I tried all of the above out before I settled on the Bose.  I felt the Bose satisfied my need for a comfortable, great sounding headphone with fantastic noise canceling. I liked that the Parrot Zik had touch controls and was wireless, but I couldn't justify the extra $100 for those two features.  The sound and noise canceling would have had to have been considerable better.  They weren't even at the same level.

The only complaints I could muster up is the fact that the headphones are totally unusable when the battery is dead or not present. Bose does include a battery with the purchase. It is nice that it only requires a single AAA battery, but it is a bummer that the headphones do not offer an auto-off feature. I have fallen a sleep with the headset on and the battery continued to drained through my fast. It would nice if there was a switch to have the headset turn itself off after a certain amount of time.

I am extremely pleased with the Bose QuietComfort 15 Acoustic Noise Canceling Headphones. I would recommend them to anyone wishing to have a pair of comfortable, nice sounding headphones that block out the unnecessary background noises to allow the audio content to be enjoyed.




Friday, December 21, 2012

GQ Live - Makes the old fashion magazine relevant and current

I was at Target yesterday browsing the magazine stand for some gadget related magazines, but I couldn't find any. Then the December 2012 GQ magazine caught my eye. It had Rihanna on the cover; who mysteriously
appears to be getting younger instead of older.

Anyway, I was flipping through the pages in search of the Rihanna article so that I could "read" the story. As you may know, magazines are designed so that the story pages are physically shorter in width so that they hide between the ad pages. Other way to put it; the ads are designed to be seen above any article.

Since I couldn't avoid looking at the ads, I paid one of them more attention than I wanted to. I noticed that the ad had a GQ Live app marking on the page. Upon further investigating I found that the free GQ Live app for Apple iOS and Android, would make certain pages come alive. I couldn't wait to download the app to my iPhone 5 (luckily I switched from Sprint to Verizon or I would have had to wait because Sprint service does not work well at all in that store). I downloaded the app fairly quickly and began trying the app and the magazine out. The app's interface is very simple; it looks like a basic camera app. It uses the back camera on the device to "see" the image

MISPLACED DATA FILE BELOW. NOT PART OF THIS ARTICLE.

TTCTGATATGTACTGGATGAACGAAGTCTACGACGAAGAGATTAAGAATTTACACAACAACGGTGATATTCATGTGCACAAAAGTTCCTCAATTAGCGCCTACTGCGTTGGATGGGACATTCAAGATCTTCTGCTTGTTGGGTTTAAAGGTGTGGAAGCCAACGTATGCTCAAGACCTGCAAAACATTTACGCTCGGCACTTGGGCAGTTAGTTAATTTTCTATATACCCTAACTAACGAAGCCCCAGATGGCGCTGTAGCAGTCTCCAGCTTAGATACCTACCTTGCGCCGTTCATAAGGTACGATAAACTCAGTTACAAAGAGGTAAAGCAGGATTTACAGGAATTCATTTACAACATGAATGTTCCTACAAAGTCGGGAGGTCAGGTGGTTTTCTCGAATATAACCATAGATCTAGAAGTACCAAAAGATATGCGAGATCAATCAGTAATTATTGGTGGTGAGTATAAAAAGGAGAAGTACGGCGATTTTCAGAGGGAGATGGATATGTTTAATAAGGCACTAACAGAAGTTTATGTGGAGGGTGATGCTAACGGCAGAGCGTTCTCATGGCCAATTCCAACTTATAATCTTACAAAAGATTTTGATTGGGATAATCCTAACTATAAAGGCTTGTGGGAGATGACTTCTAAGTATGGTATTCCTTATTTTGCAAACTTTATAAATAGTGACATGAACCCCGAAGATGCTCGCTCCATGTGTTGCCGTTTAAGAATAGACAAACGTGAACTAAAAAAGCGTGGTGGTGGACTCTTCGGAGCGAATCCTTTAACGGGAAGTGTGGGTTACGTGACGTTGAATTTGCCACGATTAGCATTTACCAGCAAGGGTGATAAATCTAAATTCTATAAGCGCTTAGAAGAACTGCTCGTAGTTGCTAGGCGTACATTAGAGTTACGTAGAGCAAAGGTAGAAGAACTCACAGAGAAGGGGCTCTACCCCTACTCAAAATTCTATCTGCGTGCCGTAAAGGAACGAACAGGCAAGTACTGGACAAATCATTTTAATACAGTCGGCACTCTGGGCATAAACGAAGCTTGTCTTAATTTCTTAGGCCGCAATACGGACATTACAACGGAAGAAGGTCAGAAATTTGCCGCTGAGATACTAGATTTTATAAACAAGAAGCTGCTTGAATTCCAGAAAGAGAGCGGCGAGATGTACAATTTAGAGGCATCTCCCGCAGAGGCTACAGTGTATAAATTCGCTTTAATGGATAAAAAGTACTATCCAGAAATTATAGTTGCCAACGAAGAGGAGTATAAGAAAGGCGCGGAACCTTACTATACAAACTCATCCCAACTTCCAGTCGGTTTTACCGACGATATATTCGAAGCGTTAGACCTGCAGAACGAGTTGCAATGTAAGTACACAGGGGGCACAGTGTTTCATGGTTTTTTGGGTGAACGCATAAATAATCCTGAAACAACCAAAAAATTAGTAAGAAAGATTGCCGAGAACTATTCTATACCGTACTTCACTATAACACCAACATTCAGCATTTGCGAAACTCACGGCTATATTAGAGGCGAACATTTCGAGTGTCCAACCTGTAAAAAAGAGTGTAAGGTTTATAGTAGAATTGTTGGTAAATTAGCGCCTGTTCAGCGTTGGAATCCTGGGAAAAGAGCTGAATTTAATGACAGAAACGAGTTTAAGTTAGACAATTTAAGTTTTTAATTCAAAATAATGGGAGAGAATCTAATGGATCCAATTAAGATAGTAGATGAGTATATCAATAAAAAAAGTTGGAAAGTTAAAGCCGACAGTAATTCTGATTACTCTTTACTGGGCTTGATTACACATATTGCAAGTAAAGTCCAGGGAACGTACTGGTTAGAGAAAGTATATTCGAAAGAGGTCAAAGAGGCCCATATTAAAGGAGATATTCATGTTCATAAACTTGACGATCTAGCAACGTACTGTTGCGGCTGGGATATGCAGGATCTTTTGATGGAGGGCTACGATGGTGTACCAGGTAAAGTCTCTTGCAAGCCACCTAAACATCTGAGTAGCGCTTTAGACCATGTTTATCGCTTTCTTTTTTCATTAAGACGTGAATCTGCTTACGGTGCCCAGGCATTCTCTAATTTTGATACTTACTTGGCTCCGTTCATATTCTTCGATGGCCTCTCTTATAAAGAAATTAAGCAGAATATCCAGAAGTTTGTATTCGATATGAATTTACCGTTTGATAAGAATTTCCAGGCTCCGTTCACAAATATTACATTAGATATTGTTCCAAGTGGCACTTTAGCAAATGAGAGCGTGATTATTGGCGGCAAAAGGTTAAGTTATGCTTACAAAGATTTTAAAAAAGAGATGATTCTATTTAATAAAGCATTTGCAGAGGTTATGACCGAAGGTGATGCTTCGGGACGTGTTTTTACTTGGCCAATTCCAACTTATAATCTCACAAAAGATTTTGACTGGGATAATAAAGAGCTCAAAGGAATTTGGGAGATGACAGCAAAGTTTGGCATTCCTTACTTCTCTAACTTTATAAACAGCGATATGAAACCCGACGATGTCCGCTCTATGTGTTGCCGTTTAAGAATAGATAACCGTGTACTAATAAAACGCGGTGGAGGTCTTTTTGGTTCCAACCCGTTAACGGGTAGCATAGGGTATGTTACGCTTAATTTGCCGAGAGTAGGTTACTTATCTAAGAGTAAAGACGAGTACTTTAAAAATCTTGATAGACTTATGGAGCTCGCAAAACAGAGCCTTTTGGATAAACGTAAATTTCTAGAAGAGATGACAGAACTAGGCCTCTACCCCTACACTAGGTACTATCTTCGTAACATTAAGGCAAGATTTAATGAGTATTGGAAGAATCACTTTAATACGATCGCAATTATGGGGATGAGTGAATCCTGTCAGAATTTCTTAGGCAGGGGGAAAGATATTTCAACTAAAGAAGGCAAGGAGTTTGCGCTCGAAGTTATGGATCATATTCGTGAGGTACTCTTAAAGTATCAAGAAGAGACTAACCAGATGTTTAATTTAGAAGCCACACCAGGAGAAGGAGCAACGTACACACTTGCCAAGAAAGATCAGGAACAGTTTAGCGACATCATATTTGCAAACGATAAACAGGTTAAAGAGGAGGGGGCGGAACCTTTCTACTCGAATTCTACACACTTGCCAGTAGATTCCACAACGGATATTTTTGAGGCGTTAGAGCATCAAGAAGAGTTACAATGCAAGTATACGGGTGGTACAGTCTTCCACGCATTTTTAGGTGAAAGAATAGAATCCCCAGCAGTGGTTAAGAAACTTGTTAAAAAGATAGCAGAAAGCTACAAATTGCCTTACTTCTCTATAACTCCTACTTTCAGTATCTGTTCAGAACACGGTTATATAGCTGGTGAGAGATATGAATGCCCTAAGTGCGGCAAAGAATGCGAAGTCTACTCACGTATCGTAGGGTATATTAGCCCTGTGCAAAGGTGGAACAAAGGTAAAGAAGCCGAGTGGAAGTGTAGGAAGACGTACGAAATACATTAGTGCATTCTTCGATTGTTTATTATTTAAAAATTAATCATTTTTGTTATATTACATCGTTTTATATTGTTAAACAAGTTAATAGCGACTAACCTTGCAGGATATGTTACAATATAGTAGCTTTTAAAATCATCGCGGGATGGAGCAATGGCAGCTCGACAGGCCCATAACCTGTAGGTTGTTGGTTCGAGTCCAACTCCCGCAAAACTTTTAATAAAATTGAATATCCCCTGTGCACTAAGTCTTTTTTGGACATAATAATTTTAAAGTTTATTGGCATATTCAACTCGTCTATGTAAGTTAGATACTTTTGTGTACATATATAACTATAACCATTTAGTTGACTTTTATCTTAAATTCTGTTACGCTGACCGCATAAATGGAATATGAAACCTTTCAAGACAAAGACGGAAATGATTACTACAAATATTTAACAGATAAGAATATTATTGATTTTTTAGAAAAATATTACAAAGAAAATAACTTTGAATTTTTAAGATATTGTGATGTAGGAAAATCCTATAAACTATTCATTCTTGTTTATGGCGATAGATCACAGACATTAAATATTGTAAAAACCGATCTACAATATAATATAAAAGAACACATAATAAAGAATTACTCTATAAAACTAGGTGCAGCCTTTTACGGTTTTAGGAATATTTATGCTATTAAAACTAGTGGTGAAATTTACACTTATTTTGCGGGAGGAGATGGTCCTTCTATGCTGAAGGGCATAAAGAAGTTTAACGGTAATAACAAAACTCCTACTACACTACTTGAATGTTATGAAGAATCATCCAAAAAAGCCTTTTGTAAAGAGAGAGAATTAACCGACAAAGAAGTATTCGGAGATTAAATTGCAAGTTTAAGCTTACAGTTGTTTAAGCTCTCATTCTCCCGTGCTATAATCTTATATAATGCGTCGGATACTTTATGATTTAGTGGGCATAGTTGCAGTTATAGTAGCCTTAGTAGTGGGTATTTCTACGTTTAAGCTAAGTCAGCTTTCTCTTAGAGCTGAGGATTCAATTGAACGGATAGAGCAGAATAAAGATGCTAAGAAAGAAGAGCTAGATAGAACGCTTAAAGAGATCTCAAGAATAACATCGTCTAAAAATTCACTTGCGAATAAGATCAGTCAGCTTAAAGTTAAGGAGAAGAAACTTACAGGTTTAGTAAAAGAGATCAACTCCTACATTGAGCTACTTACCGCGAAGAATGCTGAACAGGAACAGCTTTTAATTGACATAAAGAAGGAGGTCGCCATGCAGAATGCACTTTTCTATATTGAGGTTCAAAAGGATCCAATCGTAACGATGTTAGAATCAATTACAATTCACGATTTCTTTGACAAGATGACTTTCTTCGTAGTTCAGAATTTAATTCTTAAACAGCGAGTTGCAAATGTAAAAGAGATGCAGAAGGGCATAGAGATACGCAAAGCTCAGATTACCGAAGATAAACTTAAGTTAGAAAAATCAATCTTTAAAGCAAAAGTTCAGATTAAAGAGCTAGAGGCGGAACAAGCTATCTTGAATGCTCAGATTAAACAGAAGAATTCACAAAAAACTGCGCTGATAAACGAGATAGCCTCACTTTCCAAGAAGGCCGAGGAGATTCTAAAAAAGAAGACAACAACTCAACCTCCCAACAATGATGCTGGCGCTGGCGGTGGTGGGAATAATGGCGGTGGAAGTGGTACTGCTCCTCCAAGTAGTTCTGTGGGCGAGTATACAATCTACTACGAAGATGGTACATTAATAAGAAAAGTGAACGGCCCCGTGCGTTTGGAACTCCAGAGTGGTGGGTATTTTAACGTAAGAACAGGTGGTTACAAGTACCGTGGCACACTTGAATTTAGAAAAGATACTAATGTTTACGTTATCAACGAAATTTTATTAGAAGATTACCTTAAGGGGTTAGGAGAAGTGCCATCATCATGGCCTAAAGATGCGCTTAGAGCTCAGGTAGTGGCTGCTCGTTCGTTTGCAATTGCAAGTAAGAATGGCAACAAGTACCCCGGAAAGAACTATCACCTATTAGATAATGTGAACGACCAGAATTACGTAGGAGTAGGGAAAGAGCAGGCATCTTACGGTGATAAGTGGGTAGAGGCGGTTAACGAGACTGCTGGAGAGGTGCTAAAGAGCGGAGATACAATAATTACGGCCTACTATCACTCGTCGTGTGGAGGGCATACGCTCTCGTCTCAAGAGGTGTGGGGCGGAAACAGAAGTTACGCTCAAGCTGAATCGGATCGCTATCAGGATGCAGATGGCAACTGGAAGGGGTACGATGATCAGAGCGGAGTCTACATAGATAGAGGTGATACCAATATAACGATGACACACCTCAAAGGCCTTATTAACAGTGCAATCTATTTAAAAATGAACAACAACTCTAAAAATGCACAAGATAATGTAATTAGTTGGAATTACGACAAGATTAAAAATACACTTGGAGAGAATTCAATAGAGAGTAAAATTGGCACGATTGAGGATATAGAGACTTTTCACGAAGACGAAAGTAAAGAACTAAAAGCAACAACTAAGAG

on the magazine page. When it recognizes the image, it transforms the page into a living video. This technology allows a stagnate picture to provide much more information to the reader than it would otherwise.

Along with this, this technology obviously provides the advertiser with important information that the normal page couldn't capture. like whether a reader viewed the page at all, reveal at what point the reader stop watching the page, did the viewer stop viewing before the intended message was provided.

Since the information is streaming from the Internet, it could be modified to better convey the message. I noticed on GQ's website that the streamed content does have a expiration date. Not sure why it does, but I would guess it expires after the period that the advertiser paid for it to be available.

The GQ live content appears to be made with advertising as the focus, but there were articles with "live" content. But clearly the majority, maybe 95% of the GQ Live content was added to the ads. I did find the Rihanna article, but I was not able to check it out at all because I had to find a flat surface to lay the magazine out so that I could point the phone at it. The content pages that I found were all about Rihanna, but she was nearly naked on all of the pages.

How would that have looked to the other shoppers, with me standing over a magazine with my phone taking pictures of the young naked girl on the pages. Dirty old man! I didn't think I was old at 46, but the pictures of Rihanna made her look like she was only 18 or 19 years old. But I digress, the GQ Live worked very well. Some pages simply added a little video clip and included a www icon that launched the appropriate website when touched. Others literally made it appear as if the people or items on the page came alive. It was very impressive.